Rakesh Jhunjhunwala, who held 40 percent stake in Akasa Air, appeared publicly for the last time at the airline’s inaugural flight between Mumbai and Ahmedabad on August 7.
“Normally a child is born in 9 months, we (Akasa Air) took 12 months. It would not have been possible without the cooperation of the Ministry of Civil Aviation,” he had said in his short speech at the Mumbai airport.
Nowhere in the world has an airline been conceived and born in 12 months, he had said.
“I must thank you (Aviation Minister Jyotiraditya Scindia) because people say that India has a very very bad bureaucracy but the cooperation that the Ministry of Civil Aviation has given us, it is unbelievable,” he had mentioned.
After giving his speech, Jhunjhunwala also travelled on the inaugural flight.
Scindia had virtually inaugurated the first flight of the airline from Delhi.
In a statement, Akasa Air said it was deeply saddened by the demise of Jhunjhunwala “Our thoughts and prayers are with Mr Jhunjhunwala’s famly and friends. May his soul rest in peace,” Vinay Dube, founder and CEO at Akasa Air said in the statement.
“We at Akasa cannot thank Mr Jhunjhunwala enough for being an early believer is us and putting his trust and faith in us to build a world-class airline. Mr Jhunjhunwalah had an invincible spirit, was deeply passionate about everything Indian and cared greatly for the wellbeing of our employees and customers,” it said.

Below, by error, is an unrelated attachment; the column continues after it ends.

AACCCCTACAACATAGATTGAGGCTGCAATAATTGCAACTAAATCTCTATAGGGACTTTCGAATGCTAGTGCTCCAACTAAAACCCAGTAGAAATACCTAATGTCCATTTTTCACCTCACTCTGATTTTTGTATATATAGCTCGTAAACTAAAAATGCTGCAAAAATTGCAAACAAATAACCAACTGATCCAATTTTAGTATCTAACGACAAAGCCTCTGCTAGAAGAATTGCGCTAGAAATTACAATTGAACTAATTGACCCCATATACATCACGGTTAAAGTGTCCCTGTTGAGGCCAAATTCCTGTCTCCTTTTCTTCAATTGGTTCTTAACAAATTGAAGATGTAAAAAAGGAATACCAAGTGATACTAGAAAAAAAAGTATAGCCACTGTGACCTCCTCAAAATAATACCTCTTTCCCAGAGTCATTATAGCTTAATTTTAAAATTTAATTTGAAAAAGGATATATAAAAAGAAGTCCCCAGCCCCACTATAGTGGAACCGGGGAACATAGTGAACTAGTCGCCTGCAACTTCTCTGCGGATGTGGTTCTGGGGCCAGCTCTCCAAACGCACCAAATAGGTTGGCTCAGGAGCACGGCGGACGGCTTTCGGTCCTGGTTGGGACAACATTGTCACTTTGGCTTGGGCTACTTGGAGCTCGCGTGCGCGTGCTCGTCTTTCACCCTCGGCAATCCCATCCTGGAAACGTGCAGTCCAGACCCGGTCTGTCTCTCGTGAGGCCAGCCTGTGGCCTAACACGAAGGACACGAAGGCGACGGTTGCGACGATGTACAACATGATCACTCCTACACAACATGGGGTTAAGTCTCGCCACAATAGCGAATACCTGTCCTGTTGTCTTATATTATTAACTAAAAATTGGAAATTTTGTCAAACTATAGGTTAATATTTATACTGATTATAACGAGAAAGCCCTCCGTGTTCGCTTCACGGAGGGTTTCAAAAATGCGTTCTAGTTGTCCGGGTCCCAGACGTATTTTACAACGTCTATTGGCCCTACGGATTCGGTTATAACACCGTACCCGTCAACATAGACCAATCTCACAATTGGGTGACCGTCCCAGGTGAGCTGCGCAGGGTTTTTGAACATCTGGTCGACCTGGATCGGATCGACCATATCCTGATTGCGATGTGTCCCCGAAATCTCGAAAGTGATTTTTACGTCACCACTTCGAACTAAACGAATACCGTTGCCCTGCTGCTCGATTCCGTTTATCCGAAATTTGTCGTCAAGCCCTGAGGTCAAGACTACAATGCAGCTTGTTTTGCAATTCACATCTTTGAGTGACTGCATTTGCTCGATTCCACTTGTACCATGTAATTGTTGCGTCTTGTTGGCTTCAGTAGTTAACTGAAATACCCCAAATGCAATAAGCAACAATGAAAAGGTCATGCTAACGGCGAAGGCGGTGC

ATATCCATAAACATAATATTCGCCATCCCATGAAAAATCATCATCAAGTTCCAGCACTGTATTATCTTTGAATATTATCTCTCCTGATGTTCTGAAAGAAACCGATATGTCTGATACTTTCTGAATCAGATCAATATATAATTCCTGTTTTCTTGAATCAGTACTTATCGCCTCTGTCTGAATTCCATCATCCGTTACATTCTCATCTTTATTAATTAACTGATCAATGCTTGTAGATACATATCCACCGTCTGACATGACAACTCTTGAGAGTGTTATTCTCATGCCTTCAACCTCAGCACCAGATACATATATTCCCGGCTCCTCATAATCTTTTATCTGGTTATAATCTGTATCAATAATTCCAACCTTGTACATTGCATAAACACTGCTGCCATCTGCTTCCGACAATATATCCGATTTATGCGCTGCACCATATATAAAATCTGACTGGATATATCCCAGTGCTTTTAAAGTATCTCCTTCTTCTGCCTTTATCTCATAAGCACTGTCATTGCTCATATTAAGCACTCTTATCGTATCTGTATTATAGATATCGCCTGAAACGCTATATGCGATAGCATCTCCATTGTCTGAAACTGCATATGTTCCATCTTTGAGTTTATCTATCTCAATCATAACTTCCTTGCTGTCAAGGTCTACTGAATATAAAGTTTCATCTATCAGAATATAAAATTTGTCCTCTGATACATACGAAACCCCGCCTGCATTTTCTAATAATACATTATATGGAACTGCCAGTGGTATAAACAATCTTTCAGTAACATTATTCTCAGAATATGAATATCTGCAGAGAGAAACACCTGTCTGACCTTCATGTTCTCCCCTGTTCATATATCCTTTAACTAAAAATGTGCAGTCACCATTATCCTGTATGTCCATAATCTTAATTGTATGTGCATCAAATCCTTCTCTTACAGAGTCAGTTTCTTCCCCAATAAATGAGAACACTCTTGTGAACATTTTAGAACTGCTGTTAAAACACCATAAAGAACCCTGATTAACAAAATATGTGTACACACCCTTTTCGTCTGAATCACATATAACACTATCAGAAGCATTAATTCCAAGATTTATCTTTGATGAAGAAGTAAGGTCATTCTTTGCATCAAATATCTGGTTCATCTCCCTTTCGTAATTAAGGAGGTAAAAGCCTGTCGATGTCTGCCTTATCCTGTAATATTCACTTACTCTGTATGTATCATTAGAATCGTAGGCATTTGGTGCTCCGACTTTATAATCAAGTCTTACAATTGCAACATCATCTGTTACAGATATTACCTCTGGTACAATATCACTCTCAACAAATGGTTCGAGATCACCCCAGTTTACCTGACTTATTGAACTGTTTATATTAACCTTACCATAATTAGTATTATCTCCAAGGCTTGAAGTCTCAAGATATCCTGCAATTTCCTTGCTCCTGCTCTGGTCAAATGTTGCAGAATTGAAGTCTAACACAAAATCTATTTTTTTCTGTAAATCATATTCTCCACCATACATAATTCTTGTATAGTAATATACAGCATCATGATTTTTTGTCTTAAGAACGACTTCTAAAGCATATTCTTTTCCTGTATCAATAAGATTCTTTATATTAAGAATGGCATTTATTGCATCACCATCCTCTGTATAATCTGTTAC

Dube said Akasa Air will honour Jhunjhunwalah’s legacy, values and belief in us by striving to run a great airline.
Akasa Air, a low-cost carrier, is currently operating flights on the Mumbai-Ahmedabad and Bengaluru-Kochi routes. It will start operating services on the Bengaluru-Mumbai route and Chennai-Mumbai route on August 19 and September 15, respectively.
According to sources, Jhunjhunwala did not interfere in the airline’s technical matters, leaving them to be handled by other co-founders such as Dube, Aditya Ghosh and Belson Coutinho, who are seasoned aviation professionals.
Jhunjhunwala and his team were involved in the airline only on issues where they had substantial and solid inputs to give, they said.
The airline, which is the newest entrant in the highly competitive Indian aviation market, has started operations at a time when competition is quite fierce among Indian carriers as they are in a recovery phase post the COVID-19 pandemic, they mentioned.
In the coming days, Akasa Air’s strategy will remain to start operations from tier-2 and tier-3 cities and avoid highly competitive metro-to-metro routes, they noted.
Indian carriers, just like their global carriers, were battered by the pandemic, which had curtailed air travel drastically.
With the Directorate General of Civil Aviation (DGCA) giving its green light to 737 Max planes in August 2021, Akasa Air signed a deal with Boeing on November 26 last year to purchase 72 Max aircraft.
The airline will receive all 72 planes within the next five years.